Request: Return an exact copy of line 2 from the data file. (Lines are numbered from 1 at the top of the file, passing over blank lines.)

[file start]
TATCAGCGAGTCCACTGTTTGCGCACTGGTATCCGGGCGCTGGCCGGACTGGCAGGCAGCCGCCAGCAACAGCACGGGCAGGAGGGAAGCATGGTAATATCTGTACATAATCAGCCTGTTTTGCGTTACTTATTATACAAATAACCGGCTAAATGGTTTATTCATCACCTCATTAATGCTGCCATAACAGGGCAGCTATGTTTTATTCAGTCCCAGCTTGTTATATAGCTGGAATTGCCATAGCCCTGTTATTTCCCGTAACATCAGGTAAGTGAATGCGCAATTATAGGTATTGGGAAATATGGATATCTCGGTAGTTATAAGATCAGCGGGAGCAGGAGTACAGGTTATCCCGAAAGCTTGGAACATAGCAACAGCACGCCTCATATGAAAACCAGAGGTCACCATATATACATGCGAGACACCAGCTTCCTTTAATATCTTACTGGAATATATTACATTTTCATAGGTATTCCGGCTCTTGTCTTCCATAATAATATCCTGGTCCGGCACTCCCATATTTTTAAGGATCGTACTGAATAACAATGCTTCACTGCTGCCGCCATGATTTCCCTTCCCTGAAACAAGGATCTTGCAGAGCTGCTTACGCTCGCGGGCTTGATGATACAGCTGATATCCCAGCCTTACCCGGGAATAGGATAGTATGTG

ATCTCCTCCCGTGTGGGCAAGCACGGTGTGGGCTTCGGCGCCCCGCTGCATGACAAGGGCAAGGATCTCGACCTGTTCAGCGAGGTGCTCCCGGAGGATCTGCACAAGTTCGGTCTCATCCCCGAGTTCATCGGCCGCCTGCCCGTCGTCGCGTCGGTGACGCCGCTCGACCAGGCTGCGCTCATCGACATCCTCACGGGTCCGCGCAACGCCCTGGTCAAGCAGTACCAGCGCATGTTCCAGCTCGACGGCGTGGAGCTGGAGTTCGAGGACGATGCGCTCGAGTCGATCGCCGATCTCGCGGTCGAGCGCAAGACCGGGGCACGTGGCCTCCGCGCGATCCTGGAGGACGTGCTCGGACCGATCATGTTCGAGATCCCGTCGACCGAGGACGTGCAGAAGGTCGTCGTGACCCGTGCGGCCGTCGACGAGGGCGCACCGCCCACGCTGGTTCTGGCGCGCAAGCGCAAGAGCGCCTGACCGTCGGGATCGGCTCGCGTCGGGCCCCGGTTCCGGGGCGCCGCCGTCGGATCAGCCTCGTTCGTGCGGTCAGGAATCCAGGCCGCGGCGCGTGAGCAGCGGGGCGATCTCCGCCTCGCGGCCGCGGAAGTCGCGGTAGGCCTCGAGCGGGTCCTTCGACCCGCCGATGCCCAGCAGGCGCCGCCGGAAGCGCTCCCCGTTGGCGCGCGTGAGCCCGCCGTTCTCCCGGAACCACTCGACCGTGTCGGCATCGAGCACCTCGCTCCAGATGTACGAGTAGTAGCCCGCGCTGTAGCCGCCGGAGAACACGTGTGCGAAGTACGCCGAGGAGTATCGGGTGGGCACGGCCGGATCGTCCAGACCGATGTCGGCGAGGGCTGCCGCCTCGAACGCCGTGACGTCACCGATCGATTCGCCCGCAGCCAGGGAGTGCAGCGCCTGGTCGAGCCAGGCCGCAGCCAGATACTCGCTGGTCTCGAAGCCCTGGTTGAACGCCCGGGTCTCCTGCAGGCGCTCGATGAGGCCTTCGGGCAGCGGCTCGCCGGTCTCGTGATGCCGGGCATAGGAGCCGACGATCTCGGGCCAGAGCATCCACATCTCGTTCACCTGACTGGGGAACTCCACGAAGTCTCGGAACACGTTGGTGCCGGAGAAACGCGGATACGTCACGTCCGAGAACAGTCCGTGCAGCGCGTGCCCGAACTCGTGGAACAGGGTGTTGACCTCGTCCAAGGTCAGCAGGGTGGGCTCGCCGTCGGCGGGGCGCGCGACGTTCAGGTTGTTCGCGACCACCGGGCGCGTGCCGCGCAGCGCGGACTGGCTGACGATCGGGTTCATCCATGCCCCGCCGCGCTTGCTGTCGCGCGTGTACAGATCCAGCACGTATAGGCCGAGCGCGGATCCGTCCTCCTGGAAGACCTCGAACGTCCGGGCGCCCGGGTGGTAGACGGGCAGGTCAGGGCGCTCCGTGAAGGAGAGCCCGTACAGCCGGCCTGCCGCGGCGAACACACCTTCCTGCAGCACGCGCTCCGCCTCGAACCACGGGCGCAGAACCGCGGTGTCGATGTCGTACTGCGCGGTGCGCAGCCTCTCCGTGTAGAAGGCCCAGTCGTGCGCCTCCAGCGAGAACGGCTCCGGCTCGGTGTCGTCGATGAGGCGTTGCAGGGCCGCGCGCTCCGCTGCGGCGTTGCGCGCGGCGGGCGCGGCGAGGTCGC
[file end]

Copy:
ATCTCCTCCCGTGTGGGCAAGCACGGTGTGGGCTTCGGCGCCCCGCTGCATGACAAGGGCAAGGATCTCGACCTGTTCAGCGAGGTGCTCCCGGAGGATCTGCACAAGTTCGGTCTCATCCCCGAGTTCATCGGCCGCCTGCCCGTCGTCGCGTCGGTGACGCCGCTCGACCAGGCTGCGCTCATCGACATCCTCACGGGTCCGCGCAACGCCCTGGTCAAGCAGTACCAGCGCATGTTCCAGCTCGACGGCGTGGAGCTGGAGTTCGAGGACGATGCGCTCGAGTCGATCGCCGATCTCGCGGTCGAGCGCAAGACCGGGGCACGTGGCCTCCGCGCGATCCTGGAGGACGTGCTCGGACCGATCATGTTCGAGATCCCGTCGACCGAGGACGTGCAGAAGGTCGTCGTGACCCGTGCGGCCGTCGACGAGGGCGCACCGCCCACGCTGGTTCTGGCGCGCAAGCGCAAGAGCGCCTGACCGTCGGGATCGGCTCGCGTCGGGCCCCGGTTCCGGGGCGCCGCCGTCGGATCAGCCTCGTTCGTGCGGTCAGGAATCCAGGCCGCGGCGCGTGAGCAGCGGGGCGATCTCCGCCTCGCGGCCGCGGAAGTCGCGGTAGGCCTCGAGCGGGTCCTTCGACCCGCCGATGCCCAGCAGGCGCCGCCGGAAGCGCTCCCCGTTGGCGCGCGTGAGCCCGCCGTTCTCCCGGAACCACTCGACCGTGTCGGCATCGAGCACCTCGCTCCAGATGTACGAGTAGTAGCCCGCGCTGTAGCCGCCGGAGAACACGTGTGCGAAGTACGCCGAGGAGTATCGGGTGGGCACGGCCGGATCGTCCAGACCGATGTCGGCGAGGGCTGCCGCCTCGAACGCCGTGACGTCACCGATCGATTCGCCCGCAGCCAGGGAGTGCAGCGCCTGGTCGAGCCAGGCCGCAGCCAGATACTCGCTGGTCTCGAAGCCCTGGTTGAACGCCCGGGTCTCCTGCAGGCGCTCGATGAGGCCTTCGGGCAGCGGCTCGCCGGTCTCGTGATGCCGGGCATAGGAGCCGACGATCTCGGGCCAGAGCATCCACATCTCGTTCACCTGACTGGGGAACTCCACGAAGTCTCGGAACACGTTGGTGCCGGAGAAACGCGGATACGTCACGTCCGAGAACAGTCCGTGCAGCGCGTGCCCGAACTCGTGGAACAGGGTGTTGACCTCGTCCAAGGTCAGCAGGGTGGGCTCGCCGTCGGCGGGGCGCGCGACGTTCAGGTTGTTCGCGACCACCGGGCGCGTGCCGCGCAGCGCGGACTGGCTGACGATCGGGTTCATCCATGCCCCGCCGCGCTTGCTGTCGCGCGTGTACAGATCCAGCACGTATAGGCCGAGCGCGGATCCGTCCTCCTGGAAGACCTCGAACGTCCGGGCGCCCGGGTGGTAGACGGGCAGGTCAGGGCGCTCCGTGAAGGAGAGCCCGTACAGCCGGCCTGCCGCGGCGAACACACCTTCCTGCAGCACGCGCTCCGCCTCGAACCACGGGCGCAGAACCGCGGTGTCGATGTCGTACTGCGCGGTGCGCAGCCTCTCCGTGTAGAAGGCCCAGTCGTGCGCCTCCAGCGAGAACGGCTCCGGCTCGGTGTCGTCGATGAGGCGTTGCAGGGCCGCGCGCTCCGCTGCGGCGTTGCGCGCGGCGGGCGCGGCGAGGTCGC